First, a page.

As previewed previously, one half of the hurdle to enforce a universal online US sales tax has now been crossed, with the Senate voting moments ago to pass a Wal-Mart backed bill 69-27 allowing states to collect taxes on out of state Internet and catalog sales. The bill would end the era of tax-free Internet shopping. During the debate, senators offered examples of consumers who examine products in stores and then shop online to avoid paying sales tax. The pretext? Why fairness of course. “This bill is about fairness,” said Senator Mike Enzi, a Wyoming Republican and co-sponsor of the measure. “It’s about leveling the playing field between the brick-and-mortar and online companies.”
However, while the bill's success in the Senate was given, its passage in the House appears far more problematic. As Bloomberg reports, "the bill goes to the Republican-controlled House of Representatives, which probably won’t act quickly or pass a measure in the same form as the Senate. Representative Bob Goodlatte, a Virginia Republican and chairman of the Judiciary Committee, has said that while he wants to address the issue, he is concerned it would create complexity for businesses and make them vulnerable to audits by multiple states."
In other words, the House's definition of fair appears slightly off from that of the Senate.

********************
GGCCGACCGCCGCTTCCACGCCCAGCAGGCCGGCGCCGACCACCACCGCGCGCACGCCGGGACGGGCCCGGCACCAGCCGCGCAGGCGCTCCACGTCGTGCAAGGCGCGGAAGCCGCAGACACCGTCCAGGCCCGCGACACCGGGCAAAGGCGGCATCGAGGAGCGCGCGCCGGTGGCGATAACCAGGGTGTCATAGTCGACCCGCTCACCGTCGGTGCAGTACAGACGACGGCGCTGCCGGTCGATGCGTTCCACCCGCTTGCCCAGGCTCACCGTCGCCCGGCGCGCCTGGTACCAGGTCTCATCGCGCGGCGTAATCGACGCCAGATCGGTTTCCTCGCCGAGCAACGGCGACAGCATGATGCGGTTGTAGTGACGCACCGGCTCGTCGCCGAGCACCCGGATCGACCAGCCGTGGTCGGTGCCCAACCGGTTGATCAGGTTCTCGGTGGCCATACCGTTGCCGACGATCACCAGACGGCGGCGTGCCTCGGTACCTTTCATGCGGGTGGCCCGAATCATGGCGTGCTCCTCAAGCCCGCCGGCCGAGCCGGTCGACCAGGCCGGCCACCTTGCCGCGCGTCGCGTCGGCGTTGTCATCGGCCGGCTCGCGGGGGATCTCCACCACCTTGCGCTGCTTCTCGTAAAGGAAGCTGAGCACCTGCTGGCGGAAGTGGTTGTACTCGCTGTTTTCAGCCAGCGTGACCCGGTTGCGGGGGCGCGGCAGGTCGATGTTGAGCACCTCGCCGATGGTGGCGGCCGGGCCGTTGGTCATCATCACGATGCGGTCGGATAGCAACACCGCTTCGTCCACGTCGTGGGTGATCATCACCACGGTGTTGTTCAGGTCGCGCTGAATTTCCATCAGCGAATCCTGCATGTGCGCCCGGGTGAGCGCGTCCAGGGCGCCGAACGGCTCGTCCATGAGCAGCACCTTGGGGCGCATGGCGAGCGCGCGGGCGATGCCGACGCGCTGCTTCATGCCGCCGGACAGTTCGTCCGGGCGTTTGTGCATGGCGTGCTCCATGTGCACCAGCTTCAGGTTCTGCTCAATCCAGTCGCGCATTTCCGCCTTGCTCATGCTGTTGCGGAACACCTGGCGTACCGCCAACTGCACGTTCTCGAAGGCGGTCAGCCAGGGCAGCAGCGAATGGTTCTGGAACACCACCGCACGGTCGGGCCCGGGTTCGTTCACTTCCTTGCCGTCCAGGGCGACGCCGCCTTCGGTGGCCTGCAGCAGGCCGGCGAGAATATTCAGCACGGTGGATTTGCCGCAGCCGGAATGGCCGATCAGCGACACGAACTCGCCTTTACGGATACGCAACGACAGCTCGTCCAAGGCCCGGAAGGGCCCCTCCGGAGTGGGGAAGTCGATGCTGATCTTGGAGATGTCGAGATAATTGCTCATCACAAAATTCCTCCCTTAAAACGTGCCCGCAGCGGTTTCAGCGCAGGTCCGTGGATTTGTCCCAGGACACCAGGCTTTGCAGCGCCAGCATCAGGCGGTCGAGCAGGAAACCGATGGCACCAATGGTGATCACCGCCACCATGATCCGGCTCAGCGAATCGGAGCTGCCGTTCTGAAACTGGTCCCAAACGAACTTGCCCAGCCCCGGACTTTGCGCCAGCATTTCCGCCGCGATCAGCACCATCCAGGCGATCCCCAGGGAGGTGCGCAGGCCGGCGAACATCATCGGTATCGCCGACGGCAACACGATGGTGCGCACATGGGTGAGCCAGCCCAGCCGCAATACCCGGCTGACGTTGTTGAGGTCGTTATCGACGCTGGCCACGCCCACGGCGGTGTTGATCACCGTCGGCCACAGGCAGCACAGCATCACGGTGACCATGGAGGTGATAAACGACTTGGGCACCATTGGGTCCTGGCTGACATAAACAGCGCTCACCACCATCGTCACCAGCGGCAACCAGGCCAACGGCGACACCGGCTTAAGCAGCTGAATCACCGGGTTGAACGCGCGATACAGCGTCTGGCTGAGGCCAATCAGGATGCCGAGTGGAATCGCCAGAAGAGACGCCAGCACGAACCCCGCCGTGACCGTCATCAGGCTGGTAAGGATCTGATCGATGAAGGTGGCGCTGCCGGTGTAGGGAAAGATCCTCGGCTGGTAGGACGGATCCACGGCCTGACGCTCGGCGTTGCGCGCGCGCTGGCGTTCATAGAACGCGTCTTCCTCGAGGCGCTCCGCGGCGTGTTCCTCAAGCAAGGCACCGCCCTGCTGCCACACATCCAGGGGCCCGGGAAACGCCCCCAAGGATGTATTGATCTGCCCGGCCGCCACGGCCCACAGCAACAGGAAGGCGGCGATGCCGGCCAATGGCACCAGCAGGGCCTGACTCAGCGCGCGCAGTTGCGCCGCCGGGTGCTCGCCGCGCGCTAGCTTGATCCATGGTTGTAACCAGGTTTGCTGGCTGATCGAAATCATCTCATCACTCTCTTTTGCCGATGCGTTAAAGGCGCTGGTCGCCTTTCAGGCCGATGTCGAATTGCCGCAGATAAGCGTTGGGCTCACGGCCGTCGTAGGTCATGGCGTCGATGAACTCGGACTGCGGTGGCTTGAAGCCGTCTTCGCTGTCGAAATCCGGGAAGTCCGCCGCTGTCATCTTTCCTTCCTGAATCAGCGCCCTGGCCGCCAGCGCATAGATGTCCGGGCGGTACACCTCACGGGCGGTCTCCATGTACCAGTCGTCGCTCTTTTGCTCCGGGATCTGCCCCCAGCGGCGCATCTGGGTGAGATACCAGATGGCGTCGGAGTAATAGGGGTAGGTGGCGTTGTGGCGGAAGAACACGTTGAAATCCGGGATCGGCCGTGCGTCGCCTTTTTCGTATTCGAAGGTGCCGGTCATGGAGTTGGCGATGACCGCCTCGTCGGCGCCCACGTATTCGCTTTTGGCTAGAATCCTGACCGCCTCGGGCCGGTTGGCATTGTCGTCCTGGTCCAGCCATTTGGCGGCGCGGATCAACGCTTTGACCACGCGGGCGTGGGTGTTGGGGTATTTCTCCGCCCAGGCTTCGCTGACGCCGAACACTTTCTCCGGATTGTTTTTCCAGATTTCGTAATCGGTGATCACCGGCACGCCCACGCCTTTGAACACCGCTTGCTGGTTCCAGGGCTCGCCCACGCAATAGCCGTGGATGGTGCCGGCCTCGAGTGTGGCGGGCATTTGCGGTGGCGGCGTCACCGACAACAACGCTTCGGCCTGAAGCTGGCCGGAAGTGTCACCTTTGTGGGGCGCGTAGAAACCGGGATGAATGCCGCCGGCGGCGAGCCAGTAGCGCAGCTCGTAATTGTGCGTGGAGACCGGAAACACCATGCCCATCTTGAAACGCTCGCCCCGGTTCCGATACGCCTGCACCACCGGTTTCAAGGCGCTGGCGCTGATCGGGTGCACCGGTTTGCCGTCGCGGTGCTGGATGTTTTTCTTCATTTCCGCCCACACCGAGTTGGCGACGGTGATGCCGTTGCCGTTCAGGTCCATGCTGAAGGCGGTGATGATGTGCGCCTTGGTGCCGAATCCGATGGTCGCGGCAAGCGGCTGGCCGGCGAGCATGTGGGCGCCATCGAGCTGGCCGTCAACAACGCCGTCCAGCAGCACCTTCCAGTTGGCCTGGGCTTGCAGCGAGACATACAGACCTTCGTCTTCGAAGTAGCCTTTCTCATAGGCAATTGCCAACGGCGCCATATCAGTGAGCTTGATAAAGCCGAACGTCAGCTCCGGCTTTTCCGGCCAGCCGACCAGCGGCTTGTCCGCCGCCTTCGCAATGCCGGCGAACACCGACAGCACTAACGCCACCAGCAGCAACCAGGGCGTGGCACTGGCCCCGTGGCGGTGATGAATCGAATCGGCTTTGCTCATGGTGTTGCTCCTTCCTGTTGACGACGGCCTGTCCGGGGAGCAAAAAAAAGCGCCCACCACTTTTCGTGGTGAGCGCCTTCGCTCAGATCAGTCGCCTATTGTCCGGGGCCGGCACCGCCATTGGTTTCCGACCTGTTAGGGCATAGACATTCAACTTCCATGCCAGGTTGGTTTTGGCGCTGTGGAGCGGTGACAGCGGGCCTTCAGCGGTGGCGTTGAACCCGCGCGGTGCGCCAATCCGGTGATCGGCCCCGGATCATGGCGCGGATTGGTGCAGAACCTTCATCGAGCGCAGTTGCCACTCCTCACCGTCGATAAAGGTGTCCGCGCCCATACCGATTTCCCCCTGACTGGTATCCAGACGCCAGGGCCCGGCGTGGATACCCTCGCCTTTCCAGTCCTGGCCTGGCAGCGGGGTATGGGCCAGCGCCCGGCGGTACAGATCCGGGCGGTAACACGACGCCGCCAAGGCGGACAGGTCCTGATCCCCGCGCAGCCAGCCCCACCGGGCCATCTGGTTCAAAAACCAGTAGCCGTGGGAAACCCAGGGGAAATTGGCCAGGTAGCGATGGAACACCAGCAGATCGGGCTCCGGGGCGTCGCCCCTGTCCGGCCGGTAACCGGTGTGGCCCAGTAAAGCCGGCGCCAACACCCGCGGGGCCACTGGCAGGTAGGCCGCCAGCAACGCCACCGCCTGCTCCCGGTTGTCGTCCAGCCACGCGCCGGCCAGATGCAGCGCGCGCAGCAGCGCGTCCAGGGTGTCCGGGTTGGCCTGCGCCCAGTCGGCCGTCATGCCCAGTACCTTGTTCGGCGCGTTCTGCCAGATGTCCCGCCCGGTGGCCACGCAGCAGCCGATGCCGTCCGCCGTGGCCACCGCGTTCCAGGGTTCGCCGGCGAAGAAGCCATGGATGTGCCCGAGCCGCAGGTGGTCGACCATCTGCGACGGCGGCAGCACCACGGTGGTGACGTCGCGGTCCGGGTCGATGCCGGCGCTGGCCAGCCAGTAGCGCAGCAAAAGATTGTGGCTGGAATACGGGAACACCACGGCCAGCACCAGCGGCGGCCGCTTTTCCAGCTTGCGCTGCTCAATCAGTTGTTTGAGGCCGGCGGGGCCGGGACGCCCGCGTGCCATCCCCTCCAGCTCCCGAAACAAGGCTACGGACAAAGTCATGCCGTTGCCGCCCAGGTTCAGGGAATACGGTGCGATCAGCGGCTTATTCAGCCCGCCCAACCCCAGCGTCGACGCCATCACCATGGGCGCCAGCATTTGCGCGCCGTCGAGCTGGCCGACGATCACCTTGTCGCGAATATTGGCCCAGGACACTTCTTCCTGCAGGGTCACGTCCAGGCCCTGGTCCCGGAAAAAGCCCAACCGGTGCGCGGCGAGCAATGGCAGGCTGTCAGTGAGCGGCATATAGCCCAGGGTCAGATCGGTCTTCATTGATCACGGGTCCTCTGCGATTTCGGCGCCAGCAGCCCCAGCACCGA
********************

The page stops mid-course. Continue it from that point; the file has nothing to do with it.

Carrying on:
It also differs from that of online mega retailer Amazon, which apparently has decided that if it can't fight them, to at least join them, and make the life of all other online retailers who never lost as much money as it did, or had nearly as horrible operating margins as AMZN, let alone a #Ref! P/E multiple, living hell and if possible crush and bankrupt them by any ways possible just so AMZN could finally lever up its business model of becoming the biggest at any and every price.
The measure, supported by the Obama administration, attracted a coalition of backers including Best Buy Co. (BBY), Amazon.com Inc. (AMZN) and shopping mall owners. Amazon, the largest Internet-based retailer, is expanding into more states to speed delivery, which means it will pay taxes anyway.
And why not: AMZN benefited from a no sales tax policy for decades. Now that it believes it is large enough and has enough scale (if no actual profit) it may as well join the dark side.
Luckily, there are those who still believe that handing over even more private sector cash to the government to burn at will is not the best option.
Opponents maintained that the bill would unfairly burden small businesses with paperwork and audits, create a tax advantage for foreign sellers and potentially allow state-level transaction taxes. Detractors included anti-tax groups, direct marketers and senators from states without sales taxes.
“I fear that what we’re going to do is crush a lot of those start-ups, a lot of those small businesses,” said Senator Ron Wyden, a Democrat from Oregon, which doesn’t have a sales tax.
Of course you are: that is what Amazon, Best Buy, and Wal Mart are hoping for. And since by passing said bill it merey makes government even bigger, one can bet their bottom untaxed dollar, that it is only a matter of time before the House also passes a version of the bill.
Remember: it's only fair.